• x: Map a variable to a position on the x-axis
  • y: Map a variable to a position on the y-axis
  • color: Map a variable to a line color
  • linetype: Map a variable to a linetype
  • group: Map a variable to a group (each variable on a separate line)
  • size: Map a variable to a line size
  • alpha: Map a variable to a line transparency

From the list above, we’ve already seen the x, y, color, and linetype aesthetic mappings.

x and y are what we used in our first ggplot + geom_line() function call to map the variables age and circumference to x-axis and y-axis values. Then, we experimented with using color and linetype to map the Tree variable to different colored lines or linetypes.

In addition to those, there are 3 other main aesthetic mappings often used with geom_line.

The group mapping allows us to map a variable to different groups. Within geom_line, that means mapping a variable to different lines. Think of it as a pared down version of the color and linetype aesthetic mappings you already saw. While the color aesthetic mapped each Tree to a different line with a different color, the group aesthetic maps each Tree to a different line, but does not differentiate the lines by color or anything else. Let’s take a look:

Changing the group aesthetic mapping in ggplot + geom_line
ggplot(Orange) +
    geom_line(aes(x = age, y = circumference, group = Tree))

center

You’ll note that the 5 lines are separated as before, but the lines are all black and there is no legend differentiating them. Depending on the data you’re working with, this may or may not be appropriate. It’s up to you as the person familiar with the data to determine how best to represent it in graph form!

In our Orange tree dataset, if you’re interested in investigating how specific orange trees grew over time, you’d want to use the color or linetype aesthetics to make sure you can track the progress for specific trees. If, instead, you’re interested in only how orange trees in general grow, then using the group aesthetic is appropriate, simplifying your graph and discarding unnecessary detail.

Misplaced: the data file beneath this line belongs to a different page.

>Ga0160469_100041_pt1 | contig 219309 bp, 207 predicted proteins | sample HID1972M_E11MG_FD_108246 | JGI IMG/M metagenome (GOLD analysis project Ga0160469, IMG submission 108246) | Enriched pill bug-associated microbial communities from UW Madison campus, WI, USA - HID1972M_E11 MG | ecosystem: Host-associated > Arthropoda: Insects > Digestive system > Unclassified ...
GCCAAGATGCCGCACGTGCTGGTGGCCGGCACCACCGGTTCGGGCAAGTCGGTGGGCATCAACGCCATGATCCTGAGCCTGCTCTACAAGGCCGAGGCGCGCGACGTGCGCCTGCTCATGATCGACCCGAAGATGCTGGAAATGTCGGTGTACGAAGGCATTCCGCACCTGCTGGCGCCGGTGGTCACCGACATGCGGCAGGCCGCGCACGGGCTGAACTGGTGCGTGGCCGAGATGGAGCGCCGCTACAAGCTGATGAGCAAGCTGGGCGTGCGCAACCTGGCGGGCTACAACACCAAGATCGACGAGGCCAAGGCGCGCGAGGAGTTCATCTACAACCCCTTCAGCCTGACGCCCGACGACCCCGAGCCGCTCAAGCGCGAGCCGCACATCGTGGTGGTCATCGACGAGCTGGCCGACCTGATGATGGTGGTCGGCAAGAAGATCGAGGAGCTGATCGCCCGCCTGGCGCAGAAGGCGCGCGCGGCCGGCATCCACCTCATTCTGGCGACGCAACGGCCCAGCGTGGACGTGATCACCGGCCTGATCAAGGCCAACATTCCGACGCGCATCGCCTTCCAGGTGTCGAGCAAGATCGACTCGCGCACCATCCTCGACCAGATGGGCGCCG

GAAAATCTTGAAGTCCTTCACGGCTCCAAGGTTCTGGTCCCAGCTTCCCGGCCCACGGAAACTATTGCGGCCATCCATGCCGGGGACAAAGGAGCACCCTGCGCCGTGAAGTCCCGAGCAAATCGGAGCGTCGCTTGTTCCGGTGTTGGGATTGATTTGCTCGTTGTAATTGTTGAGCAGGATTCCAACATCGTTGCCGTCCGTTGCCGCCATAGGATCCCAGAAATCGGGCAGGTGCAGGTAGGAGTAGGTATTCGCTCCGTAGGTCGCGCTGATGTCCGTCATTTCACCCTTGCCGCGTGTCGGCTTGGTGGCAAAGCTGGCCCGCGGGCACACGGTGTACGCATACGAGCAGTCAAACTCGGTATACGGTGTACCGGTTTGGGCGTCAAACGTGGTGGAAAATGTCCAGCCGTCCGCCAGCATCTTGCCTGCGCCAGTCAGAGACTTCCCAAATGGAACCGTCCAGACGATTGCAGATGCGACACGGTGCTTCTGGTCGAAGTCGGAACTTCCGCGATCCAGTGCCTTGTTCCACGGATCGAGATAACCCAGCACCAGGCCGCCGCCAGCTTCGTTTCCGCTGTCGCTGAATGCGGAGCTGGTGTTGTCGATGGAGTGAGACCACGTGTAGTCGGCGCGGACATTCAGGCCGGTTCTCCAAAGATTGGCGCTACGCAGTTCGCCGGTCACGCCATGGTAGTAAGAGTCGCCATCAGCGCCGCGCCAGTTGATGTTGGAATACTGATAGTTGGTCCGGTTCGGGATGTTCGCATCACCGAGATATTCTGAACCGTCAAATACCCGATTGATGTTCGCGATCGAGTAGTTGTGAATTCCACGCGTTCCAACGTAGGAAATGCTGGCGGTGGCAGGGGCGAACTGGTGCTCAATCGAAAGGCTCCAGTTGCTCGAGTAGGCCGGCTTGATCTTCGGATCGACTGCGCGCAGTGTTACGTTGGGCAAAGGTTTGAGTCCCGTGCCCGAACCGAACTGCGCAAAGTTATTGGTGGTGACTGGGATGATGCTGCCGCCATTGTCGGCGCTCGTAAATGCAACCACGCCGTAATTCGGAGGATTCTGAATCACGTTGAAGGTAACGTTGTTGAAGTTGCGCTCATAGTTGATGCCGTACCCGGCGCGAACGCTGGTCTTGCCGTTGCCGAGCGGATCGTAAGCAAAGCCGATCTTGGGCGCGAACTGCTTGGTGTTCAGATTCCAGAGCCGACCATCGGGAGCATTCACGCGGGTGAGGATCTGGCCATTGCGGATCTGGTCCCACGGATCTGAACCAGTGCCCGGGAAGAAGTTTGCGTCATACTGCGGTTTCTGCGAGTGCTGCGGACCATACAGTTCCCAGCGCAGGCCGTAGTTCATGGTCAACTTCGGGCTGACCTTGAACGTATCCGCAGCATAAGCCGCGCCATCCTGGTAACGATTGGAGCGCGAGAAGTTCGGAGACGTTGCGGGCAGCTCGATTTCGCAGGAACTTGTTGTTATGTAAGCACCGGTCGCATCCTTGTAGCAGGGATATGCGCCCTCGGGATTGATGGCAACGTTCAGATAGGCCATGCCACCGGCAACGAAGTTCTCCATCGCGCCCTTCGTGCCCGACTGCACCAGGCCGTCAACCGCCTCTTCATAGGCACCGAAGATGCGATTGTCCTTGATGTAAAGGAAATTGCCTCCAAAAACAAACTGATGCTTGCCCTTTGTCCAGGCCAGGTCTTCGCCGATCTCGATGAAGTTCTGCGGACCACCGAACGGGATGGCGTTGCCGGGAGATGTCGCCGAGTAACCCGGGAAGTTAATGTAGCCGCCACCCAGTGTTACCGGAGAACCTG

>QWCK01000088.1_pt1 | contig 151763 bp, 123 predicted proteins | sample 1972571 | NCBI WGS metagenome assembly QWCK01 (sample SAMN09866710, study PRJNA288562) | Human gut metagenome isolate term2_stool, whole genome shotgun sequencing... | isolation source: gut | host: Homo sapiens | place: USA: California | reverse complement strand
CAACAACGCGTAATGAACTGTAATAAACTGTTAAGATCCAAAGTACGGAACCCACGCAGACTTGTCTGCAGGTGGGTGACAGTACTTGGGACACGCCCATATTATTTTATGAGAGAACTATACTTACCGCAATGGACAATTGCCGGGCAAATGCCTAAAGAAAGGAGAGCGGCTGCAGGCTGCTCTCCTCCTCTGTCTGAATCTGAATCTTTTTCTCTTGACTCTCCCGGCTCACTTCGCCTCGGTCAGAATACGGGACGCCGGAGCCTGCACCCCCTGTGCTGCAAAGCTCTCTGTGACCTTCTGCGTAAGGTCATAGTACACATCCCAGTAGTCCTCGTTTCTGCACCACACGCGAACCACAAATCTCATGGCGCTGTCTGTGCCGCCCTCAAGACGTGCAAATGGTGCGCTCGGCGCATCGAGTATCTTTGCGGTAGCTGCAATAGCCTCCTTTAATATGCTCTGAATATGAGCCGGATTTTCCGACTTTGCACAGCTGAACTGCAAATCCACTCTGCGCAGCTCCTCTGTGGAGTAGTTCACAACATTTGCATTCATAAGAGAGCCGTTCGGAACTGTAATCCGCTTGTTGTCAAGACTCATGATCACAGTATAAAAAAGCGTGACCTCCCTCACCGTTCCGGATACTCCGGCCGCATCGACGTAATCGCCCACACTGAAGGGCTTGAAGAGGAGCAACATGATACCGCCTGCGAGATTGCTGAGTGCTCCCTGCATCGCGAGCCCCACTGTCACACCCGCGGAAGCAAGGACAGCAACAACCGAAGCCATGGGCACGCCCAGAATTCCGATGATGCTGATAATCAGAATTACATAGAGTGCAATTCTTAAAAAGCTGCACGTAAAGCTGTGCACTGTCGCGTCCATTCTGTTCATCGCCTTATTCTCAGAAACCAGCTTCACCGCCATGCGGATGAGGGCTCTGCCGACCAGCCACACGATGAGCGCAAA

ggplot is both flexible and powerful, but it’s up to you to design a graph that communicates what you want to show. Just because you can do something doesn’t mean you should. You should always think about what message you’re trying to convey with a graph, then design from those principles.

Keep this in mind as we review the next two aesthetics. While these aesthetics absolutely have a place in data visualization, in the case of the particular dataset we’re working with, they don’t make very much sense. But this is a guide to using geom_line in ggplot, not graphing the growth of Orange trees, so I’m still going to cover them for the sake of completeness!

Changing transparency in ggplot + geom_line with the alpha aesthetic
ggplot(Orange) +
    geom_line(aes(x = age, y = circumference, alpha = Tree))

center

Here we map the Tree variable to the alpha aesthetic, which controls the transparency of the line. As you can see, certain lines are more transparent than others. In this case, transparency does not add to our understanding of the graph, so I would not use this to illustrate this dataset.

Changing the size aesthetic mapping in ggplot + geom_line
ggplot(Orange) +
    geom_line(aes(x = age, y = circumference, size = Tree))

center

Finally, we turn to the size aesthetic, which controls the size of lines. Again, I would say this is not does not add to our understanding of our data in this context. That said, it does slightly resemble Charles Joseph Minard’s famous graph of the death tolls of Napoleon’s disastrous 1812 Russia Campaign, so that’s kind of cool: